predetermined data distribution is implemented to allow the computer to
identify possible outliers. These possible outliers can then be verified by
human inspection with much less effort than would be required to verify
the entire initial data set.
(c) What other methods are there for data smoothing?
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Answer:
Other methods that can be used for data smoothing include
alternate forms of binning such as smoothing by bin medians or
smoothing by bin boundaries. Alternatively, equal-width bins can be used
to implement any of the forms of binning, where the interval range of
values in each bin is constant. Methods other than binning include using
regression techniques to smooth the data by fitting it to a function such as
through linear or multiple regression. Classification techniques can be
used to implement concept hierarchies that can smooth the data by
rolling-up lower level concepts to higher-level concepts.

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Chapter No. 03

Data Warehouse and OLAP Technology: An


Overview
Question # 3.11:
In data warehouse technology, a multiple
dimensional view can be implemented by a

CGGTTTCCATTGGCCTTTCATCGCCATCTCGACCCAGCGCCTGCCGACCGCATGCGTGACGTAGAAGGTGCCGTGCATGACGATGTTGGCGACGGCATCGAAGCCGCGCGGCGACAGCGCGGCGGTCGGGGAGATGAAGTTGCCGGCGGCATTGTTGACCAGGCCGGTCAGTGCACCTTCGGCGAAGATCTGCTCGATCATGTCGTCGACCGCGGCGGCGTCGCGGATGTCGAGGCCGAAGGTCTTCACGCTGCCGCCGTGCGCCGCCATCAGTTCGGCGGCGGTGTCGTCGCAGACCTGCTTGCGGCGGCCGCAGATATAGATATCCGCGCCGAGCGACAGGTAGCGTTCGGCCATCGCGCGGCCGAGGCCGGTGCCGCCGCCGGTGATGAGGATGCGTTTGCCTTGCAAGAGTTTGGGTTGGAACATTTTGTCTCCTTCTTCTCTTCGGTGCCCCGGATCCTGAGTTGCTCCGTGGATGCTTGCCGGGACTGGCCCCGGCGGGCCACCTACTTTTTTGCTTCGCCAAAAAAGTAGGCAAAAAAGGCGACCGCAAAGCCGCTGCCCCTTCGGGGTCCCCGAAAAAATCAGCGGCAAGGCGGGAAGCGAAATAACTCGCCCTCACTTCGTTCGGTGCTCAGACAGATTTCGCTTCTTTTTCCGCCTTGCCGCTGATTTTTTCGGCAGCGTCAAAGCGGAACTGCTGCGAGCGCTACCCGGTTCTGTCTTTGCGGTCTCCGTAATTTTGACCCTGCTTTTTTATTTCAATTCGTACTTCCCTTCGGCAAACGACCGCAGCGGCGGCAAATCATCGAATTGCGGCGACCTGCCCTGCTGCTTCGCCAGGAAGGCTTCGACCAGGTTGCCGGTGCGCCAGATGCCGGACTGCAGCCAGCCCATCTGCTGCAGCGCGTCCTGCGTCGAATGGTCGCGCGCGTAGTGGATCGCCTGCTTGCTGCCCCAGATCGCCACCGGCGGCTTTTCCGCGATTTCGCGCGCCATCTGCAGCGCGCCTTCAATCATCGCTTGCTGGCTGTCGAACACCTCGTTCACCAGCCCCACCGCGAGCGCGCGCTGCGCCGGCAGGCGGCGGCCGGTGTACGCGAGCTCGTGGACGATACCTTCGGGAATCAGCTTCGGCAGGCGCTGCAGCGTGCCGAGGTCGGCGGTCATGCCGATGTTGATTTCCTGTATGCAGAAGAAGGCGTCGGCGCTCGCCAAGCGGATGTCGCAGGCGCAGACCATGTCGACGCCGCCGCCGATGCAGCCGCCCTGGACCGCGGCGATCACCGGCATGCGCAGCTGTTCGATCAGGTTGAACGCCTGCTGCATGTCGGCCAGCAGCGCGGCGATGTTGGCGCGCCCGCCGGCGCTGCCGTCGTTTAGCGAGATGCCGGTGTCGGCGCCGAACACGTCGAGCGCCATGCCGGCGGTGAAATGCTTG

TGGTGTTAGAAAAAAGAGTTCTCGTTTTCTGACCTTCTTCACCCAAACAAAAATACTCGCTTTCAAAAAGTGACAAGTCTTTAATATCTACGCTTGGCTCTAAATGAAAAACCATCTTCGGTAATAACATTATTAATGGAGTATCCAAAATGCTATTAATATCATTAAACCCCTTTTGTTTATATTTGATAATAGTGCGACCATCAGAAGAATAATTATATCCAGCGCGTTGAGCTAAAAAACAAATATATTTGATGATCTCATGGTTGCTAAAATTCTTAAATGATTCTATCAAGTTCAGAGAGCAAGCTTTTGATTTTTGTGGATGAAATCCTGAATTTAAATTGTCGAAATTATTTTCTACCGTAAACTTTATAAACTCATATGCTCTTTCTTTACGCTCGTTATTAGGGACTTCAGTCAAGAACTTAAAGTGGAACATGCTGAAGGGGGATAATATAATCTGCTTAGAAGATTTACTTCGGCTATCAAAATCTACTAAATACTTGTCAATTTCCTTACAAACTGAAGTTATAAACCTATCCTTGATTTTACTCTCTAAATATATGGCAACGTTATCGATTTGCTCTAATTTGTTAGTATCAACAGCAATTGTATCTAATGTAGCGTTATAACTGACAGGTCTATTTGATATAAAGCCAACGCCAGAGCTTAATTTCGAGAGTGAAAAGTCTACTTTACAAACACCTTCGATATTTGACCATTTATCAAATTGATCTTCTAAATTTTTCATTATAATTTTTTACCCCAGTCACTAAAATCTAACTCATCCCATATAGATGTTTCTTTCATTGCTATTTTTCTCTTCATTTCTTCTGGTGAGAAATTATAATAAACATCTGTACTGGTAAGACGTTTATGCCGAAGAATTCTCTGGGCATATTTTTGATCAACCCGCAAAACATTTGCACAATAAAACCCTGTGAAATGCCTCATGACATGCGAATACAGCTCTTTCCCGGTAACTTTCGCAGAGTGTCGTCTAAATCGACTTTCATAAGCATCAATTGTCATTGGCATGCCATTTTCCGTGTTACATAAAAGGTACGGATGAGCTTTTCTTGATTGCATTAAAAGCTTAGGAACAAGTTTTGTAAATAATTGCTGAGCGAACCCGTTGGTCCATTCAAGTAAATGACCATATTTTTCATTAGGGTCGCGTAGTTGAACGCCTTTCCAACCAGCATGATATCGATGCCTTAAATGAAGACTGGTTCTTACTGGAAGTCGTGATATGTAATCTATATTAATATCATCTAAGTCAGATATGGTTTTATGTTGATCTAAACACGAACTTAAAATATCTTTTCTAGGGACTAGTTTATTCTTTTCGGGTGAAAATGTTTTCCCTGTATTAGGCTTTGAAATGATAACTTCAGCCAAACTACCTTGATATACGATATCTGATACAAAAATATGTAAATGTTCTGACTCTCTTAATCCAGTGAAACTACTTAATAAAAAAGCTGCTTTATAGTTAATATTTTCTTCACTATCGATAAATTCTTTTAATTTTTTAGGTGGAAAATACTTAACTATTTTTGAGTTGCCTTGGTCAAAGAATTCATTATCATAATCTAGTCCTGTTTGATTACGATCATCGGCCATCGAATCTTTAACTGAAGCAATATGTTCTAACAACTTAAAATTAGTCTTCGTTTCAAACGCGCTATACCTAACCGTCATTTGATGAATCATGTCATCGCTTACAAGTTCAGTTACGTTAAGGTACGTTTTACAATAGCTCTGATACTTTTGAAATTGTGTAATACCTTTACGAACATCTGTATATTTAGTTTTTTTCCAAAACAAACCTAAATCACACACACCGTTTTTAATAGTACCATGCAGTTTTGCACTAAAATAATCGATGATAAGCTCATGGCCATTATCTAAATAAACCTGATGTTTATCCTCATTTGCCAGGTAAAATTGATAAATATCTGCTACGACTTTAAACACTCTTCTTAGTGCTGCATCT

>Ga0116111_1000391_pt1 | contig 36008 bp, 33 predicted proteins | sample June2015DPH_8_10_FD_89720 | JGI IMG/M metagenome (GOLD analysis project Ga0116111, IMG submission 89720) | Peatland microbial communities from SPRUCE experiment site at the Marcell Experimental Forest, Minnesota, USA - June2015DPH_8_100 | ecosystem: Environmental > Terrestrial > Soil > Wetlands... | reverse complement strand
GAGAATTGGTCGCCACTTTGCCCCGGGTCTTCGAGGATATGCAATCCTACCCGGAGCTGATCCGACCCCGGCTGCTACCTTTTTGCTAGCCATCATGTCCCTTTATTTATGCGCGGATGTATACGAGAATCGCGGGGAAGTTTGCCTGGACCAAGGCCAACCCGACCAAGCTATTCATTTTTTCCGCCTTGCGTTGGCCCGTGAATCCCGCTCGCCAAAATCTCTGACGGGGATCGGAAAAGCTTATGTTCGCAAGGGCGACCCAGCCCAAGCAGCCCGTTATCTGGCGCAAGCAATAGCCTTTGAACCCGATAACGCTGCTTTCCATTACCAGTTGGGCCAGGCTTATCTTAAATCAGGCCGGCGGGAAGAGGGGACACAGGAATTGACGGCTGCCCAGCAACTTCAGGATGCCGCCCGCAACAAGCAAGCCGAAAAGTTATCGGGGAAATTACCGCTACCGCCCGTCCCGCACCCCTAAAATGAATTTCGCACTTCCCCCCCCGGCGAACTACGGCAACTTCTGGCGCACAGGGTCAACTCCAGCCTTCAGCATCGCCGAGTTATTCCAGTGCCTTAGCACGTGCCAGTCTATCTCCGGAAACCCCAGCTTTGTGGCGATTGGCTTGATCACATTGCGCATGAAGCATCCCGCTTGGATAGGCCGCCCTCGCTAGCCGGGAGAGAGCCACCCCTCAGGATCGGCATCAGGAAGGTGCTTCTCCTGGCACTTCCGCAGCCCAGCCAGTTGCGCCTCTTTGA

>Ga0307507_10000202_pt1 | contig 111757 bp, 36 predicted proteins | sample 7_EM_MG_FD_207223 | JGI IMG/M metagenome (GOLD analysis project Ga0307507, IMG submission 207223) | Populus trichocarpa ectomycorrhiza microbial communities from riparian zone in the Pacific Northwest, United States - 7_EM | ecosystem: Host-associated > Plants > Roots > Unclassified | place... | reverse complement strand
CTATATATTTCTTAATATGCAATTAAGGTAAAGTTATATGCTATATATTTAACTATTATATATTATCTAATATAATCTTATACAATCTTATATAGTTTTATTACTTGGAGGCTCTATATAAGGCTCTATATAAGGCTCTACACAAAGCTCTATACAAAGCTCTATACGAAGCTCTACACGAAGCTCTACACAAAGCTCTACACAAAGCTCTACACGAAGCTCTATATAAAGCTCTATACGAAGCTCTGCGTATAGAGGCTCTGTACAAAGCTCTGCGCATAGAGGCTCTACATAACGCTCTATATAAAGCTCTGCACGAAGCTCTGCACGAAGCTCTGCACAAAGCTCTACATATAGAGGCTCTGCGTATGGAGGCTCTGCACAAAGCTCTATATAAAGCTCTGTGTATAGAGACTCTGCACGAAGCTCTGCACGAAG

relational database technique (ROLAP), or by a
multidimensional database technique (MOLAP), or
by a hybrid database technique (HOLAP).
(a) Briefly describe each implementation technique.
Answer:
A ROLAP technique for implementing a multiple dimensional view
consists of intermediate servers that stand in between a relational backend server and client front-end tools, thereby using a relational or
extended-relational DBMS to store and manage warehouse data, and
OLAP middleware to support missing pieces. A MOLAP implementation
technique consists of servers, which support multidimensional views of
data through array-based multidimensional storage engines that map
multidimensional views directly to data cube array structures. A HOLAP
implementation approach combines ROLAP and MOLAP technology, which
means that large volumes of detailed data and some very low level
aggregations can be stored in a relational database, while some high level
aggregations are kept in a separate MOLAP store.
(b) For each technique, explain how each of the following
functions may be implemented:
1. The generation
aggregation)

of

data

warehouse

(including

Answer:
The generation of a data warehouse (including aggregation)
ROLAP: Using a ROLAP server, the generation of a data
warehouse can be implemented by a relational or extendedrelational DBMS using summary fact tables. The fact tables
can store aggregated data and the data at the abstraction
levels indicated by the join keys in the schema for the given
data cube.

MOLAP: In generating a data warehouse, the MOLAP


technique uses multidimensional array structures to store data
and multi-way array aggregation to compute the data cubes.

HOLAP: The HOLAP technique typically uses a relational


database to store the data and some low level aggregations,
and then uses a MOLAP to store higher-level aggregations.

2. Roll-up
Answer:
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ROLAP: To roll-up on a dimension using the summary fact


table, we look for the record in the table that contains a